To be a Black woman in a Penn classroom is to live a contradiction. I am one of the few Black people in the room, and it feels as though everyone is always watching. I assume my classmates notice what I wear to class and what time I arrive. I’m sure that they take note of what I say, and pay particular attention to how I say it. Though, while I consistently feel like I am the object of everyone’s attention, I also feel invisible. Professors often overlook my hand for a lighter one in the back of the room. McKellop teaches a class that largely deals with Black women and their narratives. Considering my own personal experience, and the experience of other black women in academia, perhaps it may be a good idea to prioritize our comments, at least just this once.

To Kneel or Not To Kneel

I have written a few articles and opinion papers on community violence. Most recently, I have written on the impact of the shooting of unarmed Black men and brutality by police officers. This brutality and abuse has been headline news for some time. It permeates the lives of our families and neighbors. Most Black parents know the anxiety of wanting to make sure our children know how to respond if confronted by the police. I have told my children, their job is to make it home. It is not right! It is unfair! We know however that we have to teach our children because, a wrong step, move or word could mean their arrest or worse, injury or death.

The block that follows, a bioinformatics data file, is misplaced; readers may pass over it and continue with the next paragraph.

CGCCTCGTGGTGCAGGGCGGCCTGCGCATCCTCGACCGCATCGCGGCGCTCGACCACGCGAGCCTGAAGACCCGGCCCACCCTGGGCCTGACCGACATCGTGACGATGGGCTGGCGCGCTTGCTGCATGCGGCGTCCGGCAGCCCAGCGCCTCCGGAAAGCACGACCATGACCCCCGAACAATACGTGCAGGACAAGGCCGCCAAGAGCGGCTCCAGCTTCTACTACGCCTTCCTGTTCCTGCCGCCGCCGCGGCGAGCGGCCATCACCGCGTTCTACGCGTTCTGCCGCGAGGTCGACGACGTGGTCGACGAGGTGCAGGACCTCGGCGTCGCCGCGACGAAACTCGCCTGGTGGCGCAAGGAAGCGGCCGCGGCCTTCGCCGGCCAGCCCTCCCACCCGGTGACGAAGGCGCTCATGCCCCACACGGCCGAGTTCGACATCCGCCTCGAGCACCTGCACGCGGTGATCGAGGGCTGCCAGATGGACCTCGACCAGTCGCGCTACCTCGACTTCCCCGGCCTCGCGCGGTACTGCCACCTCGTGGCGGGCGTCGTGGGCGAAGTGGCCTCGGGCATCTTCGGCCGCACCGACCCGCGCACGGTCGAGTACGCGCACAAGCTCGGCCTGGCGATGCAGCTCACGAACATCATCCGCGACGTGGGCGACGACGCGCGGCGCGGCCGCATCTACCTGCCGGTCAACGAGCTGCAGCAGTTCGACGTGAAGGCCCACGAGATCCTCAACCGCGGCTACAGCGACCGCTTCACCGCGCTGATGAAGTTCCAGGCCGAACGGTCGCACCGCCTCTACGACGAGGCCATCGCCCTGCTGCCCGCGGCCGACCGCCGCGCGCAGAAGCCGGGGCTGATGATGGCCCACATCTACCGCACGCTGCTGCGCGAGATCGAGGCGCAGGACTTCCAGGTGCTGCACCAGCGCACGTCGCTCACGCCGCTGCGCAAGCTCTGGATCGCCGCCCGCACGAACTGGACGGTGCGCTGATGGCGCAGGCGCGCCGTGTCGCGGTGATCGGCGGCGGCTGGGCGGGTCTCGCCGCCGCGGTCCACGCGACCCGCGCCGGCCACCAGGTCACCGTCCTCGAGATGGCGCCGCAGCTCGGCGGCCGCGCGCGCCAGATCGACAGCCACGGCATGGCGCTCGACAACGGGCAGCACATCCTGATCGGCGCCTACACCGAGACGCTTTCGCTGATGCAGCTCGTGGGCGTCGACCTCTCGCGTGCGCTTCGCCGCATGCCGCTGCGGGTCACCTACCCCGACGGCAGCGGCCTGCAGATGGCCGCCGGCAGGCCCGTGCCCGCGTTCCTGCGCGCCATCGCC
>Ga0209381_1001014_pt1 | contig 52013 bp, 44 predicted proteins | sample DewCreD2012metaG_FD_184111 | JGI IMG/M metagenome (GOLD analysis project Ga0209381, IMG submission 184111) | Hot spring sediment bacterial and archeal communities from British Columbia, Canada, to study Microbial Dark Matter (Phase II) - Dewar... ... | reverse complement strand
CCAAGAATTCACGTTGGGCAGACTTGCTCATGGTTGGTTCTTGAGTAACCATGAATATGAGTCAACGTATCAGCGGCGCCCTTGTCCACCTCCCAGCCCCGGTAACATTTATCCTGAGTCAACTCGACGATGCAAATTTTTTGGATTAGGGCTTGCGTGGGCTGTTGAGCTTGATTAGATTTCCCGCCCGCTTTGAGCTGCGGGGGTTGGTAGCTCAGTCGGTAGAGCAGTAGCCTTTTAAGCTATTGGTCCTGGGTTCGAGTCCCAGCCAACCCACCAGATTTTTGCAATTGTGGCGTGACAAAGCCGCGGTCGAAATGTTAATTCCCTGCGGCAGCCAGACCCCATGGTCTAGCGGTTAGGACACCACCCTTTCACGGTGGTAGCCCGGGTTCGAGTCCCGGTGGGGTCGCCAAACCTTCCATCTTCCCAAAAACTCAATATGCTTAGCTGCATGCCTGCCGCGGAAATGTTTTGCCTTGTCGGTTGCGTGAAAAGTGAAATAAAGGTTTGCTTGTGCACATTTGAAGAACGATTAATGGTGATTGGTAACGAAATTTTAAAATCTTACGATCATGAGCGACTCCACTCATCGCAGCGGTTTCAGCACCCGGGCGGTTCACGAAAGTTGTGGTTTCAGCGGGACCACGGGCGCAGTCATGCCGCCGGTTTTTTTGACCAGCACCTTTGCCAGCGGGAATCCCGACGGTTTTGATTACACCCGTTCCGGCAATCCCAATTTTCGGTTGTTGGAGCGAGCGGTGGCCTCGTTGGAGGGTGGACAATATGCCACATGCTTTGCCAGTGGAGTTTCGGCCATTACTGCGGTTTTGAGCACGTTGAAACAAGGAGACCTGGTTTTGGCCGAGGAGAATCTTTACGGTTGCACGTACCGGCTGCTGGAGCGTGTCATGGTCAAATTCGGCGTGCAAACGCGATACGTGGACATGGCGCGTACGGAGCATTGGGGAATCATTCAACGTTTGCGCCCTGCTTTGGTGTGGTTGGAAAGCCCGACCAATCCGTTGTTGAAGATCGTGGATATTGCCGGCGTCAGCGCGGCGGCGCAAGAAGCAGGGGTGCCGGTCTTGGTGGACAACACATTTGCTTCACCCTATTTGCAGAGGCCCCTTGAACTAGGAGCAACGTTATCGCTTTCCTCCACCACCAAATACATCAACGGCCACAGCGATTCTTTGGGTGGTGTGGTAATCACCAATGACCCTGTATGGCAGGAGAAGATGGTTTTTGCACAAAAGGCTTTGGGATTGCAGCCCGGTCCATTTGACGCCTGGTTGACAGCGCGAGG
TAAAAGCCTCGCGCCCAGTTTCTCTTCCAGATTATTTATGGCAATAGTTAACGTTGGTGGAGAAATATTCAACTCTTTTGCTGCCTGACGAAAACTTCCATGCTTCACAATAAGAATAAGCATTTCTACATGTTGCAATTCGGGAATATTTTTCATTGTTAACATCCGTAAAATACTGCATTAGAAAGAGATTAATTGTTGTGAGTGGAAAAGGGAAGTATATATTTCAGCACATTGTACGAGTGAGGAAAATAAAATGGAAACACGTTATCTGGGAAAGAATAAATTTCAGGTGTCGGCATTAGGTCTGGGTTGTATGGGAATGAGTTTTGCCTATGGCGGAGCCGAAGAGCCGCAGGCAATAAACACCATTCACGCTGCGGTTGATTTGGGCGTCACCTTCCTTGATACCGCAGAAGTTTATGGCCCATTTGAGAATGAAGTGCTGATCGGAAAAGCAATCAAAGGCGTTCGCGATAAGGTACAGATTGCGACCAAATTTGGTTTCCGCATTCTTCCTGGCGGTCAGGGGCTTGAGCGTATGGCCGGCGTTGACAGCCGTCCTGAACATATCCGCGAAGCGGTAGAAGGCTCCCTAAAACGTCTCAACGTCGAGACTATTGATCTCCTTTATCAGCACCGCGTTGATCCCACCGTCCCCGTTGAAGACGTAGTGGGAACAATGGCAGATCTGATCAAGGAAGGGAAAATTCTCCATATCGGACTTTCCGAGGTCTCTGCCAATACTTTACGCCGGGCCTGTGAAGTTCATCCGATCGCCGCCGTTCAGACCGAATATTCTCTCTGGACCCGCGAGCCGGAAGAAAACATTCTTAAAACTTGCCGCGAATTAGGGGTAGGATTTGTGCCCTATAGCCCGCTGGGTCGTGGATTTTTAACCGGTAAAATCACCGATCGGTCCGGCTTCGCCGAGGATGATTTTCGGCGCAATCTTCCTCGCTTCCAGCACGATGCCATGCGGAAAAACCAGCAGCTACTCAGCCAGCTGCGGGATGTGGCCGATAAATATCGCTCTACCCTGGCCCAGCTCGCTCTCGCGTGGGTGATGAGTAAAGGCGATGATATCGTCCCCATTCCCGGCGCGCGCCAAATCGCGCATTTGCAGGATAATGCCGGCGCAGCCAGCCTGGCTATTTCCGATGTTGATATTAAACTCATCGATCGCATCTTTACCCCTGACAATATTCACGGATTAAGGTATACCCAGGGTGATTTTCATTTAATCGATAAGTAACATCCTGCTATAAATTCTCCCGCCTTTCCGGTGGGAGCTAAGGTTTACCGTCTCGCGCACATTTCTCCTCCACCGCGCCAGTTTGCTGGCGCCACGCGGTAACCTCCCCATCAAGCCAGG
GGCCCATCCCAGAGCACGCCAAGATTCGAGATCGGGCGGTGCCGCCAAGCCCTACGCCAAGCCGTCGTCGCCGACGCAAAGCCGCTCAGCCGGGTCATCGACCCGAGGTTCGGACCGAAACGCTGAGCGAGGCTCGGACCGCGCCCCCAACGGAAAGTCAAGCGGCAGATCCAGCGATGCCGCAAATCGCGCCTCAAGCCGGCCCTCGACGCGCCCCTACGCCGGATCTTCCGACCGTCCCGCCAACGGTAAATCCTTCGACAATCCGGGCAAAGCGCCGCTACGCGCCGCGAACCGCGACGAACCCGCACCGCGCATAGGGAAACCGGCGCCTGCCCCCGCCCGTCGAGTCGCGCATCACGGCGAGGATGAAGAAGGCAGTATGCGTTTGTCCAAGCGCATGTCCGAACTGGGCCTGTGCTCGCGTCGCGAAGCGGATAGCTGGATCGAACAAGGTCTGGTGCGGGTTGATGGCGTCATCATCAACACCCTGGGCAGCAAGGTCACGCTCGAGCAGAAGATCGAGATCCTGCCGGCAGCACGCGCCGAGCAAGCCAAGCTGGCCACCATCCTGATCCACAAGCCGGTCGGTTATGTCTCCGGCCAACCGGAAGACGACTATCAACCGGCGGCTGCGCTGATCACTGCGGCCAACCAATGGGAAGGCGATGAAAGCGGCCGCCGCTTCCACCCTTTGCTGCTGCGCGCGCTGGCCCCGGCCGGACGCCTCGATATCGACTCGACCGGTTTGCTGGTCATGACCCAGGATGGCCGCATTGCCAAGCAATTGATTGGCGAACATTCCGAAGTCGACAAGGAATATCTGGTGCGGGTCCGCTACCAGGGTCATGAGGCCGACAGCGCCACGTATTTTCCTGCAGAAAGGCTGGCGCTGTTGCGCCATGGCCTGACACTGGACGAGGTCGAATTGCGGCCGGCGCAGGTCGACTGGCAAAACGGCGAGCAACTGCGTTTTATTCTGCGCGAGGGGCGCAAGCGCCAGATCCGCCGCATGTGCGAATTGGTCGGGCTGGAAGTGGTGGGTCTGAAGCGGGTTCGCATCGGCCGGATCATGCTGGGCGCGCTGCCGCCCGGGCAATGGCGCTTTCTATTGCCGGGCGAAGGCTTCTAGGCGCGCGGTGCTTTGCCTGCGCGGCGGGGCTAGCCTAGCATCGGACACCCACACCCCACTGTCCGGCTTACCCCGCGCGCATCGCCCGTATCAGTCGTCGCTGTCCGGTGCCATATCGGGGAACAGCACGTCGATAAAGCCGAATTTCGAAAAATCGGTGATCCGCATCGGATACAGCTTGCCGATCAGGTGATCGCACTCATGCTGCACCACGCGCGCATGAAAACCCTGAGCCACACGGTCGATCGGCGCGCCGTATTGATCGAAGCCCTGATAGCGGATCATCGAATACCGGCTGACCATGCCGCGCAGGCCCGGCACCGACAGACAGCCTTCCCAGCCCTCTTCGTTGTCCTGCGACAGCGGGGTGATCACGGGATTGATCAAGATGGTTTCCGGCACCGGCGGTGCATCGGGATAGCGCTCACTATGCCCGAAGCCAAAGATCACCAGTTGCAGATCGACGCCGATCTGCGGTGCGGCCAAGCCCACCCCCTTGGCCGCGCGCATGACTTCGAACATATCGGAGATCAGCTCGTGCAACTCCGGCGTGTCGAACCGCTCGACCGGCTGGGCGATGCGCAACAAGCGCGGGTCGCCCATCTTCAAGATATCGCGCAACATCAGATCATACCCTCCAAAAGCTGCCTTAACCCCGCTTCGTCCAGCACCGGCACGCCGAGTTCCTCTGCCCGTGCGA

When Colin Kapernick began his protest of the oppression of Black people and other people of color by not standing for the national anthem. I was proud of him. He was using his platform to make a statement. Before 2009, when the anthem was played, athletes were not required to stand or even suit up. Some are saying that he is disrespecting the flag or the military and that he, and any that do not stand, lack loyalty.  “Where is the loyalty to the Black men and women who supported a country that would not support them? The paradox of loyalty is that African American people love a country that does not love us. We pledge (to) the flag, drenched in blood, because we want something better” (https://newpittsburghcourieronline.com/2017/10/05/this-flag-is-drenched-in-blood/). And some, despite the history, still think better is possible here.

“I am not going to stand up to show pride in a flag for a country that oppresses Black people and people of color. there are bodies in the street and people…are getting away with murder.” – Colin Kaepernick